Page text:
Poppycock? Yes, and well-played. Hellboy II's got flesh-eating fairies, gods and monsters, crypto-fascist kung-fu elves and clockwork killing machines lit with eldritch fire; it knocks off cop shows and Victorian adventure tales and John Woo's Hard Boiled and gets in jokes like the news anchor who asks, inspired by Liz and Hellboy's relationship, "Inter-species marriage -- is it a threat to traditional marriage?" It has a cool new supporting character, the disembodied busy-body bureaucrat Johann Kraus (voiced by Seth McFarlane in mock-Teutonic tones out of Danny Kaye or Mel Brooks), who is as much a supporting character as he is cool and new.
The plotline and transitions are still a little lumpy, but less so than last time; the bad guys and their plan are far better defined, and drive the film far more firmly than Hellboy's faceless bland baddies. And del Toro and his effects team bring the freaky in every possible way; it has demon-on-robot fist-fight action and ravenous little scurrying terrors that go for your bones, first; it's got winged messengers of death and a verdant, violent earth elemental rising above the streets of Brooklyn. But even with that sensory overload and tumbling avalanche of ideas, you can't say that del Toro doesn't try, sincerely, to give you plot and character connections to string into a lifeline to get through the storm, or provide a little blinking moment of bizarre fun or style to light the way.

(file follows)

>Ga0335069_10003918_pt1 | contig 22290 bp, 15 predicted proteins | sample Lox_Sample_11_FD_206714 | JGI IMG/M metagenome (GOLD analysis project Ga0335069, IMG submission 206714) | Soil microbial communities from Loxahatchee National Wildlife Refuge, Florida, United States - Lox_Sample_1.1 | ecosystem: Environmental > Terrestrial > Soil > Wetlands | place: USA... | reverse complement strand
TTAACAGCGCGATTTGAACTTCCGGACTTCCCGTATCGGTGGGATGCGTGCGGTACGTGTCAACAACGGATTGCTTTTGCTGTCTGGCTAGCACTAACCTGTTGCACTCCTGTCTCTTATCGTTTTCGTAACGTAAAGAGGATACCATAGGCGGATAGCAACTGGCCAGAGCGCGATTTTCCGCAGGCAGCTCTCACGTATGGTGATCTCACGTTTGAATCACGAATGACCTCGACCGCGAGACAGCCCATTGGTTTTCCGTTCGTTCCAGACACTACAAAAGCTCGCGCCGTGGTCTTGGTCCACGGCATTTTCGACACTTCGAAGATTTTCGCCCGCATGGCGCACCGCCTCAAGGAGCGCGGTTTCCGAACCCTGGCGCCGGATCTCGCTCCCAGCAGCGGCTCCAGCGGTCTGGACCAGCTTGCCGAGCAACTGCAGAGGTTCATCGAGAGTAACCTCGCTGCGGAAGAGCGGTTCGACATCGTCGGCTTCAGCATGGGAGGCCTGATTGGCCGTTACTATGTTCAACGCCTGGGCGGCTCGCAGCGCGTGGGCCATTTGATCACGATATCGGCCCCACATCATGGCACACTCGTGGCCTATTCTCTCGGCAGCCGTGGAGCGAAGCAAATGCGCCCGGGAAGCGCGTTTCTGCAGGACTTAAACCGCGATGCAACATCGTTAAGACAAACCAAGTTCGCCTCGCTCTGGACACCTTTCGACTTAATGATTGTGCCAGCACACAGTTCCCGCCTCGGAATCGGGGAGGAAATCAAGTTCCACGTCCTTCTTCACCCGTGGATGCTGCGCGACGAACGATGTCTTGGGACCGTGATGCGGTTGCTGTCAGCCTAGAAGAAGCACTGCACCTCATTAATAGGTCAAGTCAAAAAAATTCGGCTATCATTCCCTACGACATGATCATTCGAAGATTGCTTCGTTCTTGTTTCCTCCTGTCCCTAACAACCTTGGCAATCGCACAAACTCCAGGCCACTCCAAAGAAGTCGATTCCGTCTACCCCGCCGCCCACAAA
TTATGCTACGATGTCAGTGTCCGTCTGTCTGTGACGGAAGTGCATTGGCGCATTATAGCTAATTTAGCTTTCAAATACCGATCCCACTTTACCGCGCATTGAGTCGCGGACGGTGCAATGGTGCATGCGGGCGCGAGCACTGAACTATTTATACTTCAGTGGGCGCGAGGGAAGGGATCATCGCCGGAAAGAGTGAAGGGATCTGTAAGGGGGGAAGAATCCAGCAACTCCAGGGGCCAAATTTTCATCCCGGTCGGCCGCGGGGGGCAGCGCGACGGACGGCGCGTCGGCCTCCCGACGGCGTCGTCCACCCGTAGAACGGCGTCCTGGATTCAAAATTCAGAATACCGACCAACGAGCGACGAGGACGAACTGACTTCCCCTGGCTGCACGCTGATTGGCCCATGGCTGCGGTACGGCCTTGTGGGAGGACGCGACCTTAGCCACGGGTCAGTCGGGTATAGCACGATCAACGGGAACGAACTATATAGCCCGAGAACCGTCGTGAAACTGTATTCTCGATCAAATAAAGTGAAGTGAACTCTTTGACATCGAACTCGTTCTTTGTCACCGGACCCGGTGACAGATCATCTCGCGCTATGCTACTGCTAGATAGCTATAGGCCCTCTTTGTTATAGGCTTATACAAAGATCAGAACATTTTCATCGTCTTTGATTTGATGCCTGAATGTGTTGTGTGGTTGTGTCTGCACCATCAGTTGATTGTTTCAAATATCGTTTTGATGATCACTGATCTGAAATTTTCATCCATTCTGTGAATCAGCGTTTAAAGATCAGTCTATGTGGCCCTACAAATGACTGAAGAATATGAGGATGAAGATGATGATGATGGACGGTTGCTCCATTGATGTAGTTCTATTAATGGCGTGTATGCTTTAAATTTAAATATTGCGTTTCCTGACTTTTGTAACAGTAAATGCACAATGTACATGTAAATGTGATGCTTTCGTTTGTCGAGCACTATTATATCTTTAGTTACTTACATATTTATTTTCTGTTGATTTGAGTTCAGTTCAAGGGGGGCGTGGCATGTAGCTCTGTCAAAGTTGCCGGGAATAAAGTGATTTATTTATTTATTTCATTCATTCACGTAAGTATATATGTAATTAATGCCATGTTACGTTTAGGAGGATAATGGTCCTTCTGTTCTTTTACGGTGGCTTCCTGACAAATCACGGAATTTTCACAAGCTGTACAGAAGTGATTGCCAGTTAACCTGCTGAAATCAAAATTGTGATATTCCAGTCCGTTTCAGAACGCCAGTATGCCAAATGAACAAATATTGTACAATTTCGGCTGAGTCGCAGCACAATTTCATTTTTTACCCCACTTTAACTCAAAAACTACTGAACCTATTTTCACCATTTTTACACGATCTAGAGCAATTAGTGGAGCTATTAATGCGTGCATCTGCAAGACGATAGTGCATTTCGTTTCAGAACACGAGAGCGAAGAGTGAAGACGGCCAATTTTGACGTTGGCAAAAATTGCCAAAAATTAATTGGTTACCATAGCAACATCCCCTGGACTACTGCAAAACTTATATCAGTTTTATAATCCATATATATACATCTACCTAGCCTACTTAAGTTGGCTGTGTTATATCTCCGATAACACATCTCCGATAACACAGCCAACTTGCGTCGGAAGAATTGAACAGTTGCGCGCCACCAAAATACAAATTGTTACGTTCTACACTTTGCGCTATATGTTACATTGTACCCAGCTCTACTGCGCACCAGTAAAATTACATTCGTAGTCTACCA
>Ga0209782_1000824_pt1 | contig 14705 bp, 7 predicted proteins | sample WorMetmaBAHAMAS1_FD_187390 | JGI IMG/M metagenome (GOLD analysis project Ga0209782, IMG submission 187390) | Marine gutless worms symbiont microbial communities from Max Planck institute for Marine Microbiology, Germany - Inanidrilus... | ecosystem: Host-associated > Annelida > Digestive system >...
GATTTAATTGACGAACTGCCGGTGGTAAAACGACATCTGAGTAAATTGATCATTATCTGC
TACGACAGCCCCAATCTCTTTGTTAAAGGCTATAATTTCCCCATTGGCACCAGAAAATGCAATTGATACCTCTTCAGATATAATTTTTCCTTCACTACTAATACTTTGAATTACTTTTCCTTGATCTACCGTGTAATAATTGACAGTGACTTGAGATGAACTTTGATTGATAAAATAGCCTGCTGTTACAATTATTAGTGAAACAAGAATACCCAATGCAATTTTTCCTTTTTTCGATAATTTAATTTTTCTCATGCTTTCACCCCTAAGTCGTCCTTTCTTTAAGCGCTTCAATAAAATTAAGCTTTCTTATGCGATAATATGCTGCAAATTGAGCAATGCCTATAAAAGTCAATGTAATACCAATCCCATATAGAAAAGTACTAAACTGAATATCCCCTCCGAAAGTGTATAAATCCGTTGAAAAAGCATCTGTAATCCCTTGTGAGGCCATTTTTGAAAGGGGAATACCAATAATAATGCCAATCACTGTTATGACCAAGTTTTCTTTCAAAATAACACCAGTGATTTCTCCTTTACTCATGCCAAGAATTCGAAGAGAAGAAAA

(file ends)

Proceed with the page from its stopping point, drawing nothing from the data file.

Is Hellboy II all sound and fury, signifying nothing, or, worse, nerdiness? Quite possibly, but it's got the heart that the slick Wanted lacks, the brute you can root for that The Incredible Hulk didn't quite give us, and more geeky slapdash fun than the shiny-fast Iron Man and a better mix of effective story and special effects than Speed Racer -- and if Hellboy II signifies nothing, well, at least there's a hell of a lot of it. Like all sequels, Hellboy II's a bit overstuffed, but I can't also say what you would lose; the fat provides a lot of the flavor. And I never felt transported to another world or invested in the characters past their four-color surfaces, even as del Toro's sights and wonders put me in a lookitthat! state of nerd-vana. And the finale sets up places to go for the series, even if it doesn't conclusively make us crave that; as much as del Toro's the only man for that hypothetical job, I'd rather see him making his own films, which is part of why I'm so unenthused by the prospect of his version of The Hobbit. I don't know if I need a Hellboy III, but Hellboy II feels like a summertime comic-book movie that doesn't want, or need, to be a blockbuster movie and instead simply and sincerely succeeds as a great matinee.